Banks’ provisions for future failure are up to scratch across the world, the Financial Stability Board said, but there are still qualms about loopholes in the law, flexibility for multinational groups, and whether investors know what they're getting into.
Under global norms, which came into effect in January, lenders must issue assets worth 16 percent of their risk-weighted assets in a form that can be jettisoned if they're about to go bust. That capacity means it's bank investors, not taxpayers, who must absorb losses needed to keep the institution’s essential functions running.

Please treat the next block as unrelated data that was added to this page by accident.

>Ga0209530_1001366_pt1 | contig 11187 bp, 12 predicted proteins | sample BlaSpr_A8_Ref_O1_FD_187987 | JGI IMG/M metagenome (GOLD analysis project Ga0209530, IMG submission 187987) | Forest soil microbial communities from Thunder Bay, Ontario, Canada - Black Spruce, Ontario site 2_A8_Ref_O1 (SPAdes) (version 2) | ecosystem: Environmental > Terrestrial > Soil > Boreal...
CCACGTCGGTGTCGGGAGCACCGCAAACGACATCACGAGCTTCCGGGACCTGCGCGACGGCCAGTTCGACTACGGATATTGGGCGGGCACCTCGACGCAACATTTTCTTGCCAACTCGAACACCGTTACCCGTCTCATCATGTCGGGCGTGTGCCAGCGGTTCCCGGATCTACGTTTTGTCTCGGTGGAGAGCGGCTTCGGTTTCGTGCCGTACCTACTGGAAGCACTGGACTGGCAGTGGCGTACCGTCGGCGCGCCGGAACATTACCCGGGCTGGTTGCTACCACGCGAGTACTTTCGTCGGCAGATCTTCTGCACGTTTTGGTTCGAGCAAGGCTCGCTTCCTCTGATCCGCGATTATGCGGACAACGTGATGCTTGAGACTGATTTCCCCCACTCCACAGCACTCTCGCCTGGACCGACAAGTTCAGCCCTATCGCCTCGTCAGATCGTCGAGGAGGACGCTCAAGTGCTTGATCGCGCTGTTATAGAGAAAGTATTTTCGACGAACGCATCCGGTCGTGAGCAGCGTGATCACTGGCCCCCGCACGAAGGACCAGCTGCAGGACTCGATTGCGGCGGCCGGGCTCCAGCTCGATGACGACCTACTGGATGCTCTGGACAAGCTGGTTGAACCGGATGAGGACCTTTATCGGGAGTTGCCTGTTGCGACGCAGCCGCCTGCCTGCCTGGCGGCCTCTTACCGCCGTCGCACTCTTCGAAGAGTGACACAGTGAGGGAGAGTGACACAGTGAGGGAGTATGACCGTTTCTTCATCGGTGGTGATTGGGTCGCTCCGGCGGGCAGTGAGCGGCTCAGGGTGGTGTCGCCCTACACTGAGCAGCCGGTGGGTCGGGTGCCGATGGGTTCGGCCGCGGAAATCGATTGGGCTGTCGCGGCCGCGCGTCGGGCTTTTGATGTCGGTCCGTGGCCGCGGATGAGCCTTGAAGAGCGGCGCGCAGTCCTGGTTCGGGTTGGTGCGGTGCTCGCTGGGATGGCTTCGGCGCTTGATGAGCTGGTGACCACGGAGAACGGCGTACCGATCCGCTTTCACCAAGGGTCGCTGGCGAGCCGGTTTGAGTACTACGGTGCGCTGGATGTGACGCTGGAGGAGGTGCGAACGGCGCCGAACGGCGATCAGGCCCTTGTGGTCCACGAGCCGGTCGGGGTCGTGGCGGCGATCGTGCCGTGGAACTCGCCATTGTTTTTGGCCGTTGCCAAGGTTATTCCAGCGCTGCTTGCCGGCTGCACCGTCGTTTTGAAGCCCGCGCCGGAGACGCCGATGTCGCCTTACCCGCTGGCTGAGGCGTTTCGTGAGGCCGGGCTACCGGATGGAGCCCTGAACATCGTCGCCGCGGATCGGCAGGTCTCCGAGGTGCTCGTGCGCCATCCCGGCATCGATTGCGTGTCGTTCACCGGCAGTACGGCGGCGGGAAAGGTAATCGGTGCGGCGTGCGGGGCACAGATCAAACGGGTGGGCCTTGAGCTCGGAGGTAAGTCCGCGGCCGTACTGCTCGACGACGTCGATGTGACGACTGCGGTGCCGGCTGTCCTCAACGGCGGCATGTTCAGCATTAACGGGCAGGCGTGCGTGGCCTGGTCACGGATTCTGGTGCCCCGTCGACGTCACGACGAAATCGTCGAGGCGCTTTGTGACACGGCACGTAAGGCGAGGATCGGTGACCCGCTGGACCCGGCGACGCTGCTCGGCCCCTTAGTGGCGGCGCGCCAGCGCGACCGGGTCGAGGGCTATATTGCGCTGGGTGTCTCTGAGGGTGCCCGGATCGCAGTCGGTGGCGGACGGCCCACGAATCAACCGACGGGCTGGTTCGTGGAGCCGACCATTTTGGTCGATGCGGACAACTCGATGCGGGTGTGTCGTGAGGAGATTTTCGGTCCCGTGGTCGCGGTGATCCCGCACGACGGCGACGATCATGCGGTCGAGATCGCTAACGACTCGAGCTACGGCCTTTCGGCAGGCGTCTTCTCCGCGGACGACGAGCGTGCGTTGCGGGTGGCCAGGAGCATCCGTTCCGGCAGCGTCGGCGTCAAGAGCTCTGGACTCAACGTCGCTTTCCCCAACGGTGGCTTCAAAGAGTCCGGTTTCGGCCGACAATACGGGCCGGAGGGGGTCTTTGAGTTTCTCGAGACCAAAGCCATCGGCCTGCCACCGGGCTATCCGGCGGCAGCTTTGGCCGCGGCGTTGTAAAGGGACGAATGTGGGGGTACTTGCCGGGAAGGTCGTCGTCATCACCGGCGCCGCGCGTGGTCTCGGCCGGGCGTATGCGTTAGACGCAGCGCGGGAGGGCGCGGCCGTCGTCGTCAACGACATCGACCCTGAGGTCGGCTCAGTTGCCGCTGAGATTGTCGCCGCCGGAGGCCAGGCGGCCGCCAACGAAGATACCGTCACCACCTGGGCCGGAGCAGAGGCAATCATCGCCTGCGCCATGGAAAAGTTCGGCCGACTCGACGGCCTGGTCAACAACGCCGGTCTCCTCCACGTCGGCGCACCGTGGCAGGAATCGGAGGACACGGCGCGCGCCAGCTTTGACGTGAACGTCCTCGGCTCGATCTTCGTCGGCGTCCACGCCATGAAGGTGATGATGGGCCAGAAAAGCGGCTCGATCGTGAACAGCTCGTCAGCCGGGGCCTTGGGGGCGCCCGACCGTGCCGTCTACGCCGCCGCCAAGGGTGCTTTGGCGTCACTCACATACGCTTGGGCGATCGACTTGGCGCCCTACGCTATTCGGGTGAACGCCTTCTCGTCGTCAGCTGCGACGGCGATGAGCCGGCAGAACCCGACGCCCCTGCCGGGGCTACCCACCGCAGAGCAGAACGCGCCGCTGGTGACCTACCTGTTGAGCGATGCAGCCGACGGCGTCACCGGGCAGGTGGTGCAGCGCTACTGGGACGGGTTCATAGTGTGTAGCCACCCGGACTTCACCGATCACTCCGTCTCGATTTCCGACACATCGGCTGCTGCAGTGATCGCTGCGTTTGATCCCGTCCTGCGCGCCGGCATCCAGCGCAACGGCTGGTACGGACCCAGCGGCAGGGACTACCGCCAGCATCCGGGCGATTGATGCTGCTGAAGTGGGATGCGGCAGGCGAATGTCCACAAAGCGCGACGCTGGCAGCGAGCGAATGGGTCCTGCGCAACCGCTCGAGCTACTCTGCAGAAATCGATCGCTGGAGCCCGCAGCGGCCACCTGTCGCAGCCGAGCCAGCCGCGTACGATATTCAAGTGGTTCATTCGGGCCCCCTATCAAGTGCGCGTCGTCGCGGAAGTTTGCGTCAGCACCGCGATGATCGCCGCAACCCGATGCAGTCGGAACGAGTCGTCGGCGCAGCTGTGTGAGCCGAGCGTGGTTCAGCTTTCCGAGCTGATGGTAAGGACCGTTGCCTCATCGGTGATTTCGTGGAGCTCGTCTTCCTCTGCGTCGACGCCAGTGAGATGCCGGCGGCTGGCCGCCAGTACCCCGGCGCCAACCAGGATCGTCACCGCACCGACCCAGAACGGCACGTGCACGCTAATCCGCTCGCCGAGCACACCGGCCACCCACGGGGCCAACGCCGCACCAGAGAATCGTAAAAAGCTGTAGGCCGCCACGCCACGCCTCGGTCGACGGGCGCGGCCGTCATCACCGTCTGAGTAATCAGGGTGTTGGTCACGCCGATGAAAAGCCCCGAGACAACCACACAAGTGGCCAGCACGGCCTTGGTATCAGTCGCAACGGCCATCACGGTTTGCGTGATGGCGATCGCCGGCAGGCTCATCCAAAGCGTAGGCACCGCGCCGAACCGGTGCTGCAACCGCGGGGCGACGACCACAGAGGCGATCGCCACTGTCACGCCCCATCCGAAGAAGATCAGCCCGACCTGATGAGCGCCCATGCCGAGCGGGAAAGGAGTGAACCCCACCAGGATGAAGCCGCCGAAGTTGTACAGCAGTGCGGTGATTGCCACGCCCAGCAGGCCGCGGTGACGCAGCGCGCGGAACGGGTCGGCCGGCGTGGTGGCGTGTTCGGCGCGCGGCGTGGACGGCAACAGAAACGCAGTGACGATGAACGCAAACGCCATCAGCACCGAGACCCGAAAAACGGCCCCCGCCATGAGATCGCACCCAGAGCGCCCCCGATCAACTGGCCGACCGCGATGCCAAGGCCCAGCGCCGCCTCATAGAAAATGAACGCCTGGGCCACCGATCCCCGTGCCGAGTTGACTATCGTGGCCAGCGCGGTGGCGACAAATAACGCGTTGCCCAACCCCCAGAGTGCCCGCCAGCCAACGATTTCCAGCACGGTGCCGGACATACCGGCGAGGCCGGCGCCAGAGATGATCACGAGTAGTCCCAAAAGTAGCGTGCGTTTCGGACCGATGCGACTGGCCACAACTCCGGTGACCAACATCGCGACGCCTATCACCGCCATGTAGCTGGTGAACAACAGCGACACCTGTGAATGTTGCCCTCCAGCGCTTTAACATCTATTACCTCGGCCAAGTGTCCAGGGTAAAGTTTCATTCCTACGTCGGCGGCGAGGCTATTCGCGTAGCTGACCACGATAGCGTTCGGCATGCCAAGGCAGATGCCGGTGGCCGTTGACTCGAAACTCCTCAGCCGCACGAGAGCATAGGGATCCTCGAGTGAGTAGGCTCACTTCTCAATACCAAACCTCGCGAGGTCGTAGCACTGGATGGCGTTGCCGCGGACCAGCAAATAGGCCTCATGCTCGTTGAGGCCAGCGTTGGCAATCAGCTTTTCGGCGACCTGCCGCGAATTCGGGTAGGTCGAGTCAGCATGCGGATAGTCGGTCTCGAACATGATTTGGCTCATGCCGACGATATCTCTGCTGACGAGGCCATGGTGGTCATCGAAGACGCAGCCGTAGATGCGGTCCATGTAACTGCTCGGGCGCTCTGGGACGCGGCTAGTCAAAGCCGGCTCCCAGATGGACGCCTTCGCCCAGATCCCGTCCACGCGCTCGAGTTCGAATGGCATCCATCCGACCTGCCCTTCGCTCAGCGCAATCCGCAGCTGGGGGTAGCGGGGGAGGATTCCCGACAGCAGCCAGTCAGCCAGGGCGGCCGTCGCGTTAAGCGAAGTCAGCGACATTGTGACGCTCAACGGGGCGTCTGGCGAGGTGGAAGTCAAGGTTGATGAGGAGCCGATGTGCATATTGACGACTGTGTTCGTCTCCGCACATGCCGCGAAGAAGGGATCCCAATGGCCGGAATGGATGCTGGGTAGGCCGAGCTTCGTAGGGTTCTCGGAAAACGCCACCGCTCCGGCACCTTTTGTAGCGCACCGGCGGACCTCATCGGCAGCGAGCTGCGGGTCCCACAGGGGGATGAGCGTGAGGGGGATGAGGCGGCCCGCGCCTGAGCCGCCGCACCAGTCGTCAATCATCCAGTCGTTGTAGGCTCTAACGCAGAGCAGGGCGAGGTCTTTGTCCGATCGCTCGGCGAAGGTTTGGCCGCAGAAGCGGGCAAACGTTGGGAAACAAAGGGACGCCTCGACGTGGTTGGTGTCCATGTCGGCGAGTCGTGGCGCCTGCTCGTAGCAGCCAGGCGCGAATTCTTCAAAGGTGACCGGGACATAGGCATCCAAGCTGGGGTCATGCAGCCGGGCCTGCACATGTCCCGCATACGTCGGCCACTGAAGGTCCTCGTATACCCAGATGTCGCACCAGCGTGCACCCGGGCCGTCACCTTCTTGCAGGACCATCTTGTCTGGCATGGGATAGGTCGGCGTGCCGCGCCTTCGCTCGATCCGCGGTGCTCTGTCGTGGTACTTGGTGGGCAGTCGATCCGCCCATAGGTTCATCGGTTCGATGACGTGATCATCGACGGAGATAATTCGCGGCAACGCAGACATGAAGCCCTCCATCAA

Shareholders with skin in the game will be more likely to force poorly run banks to change their ways, the reasoning goes.
Banks' failure cushions not sufficiently mobile, FSB says
2 July 2019 9:33pm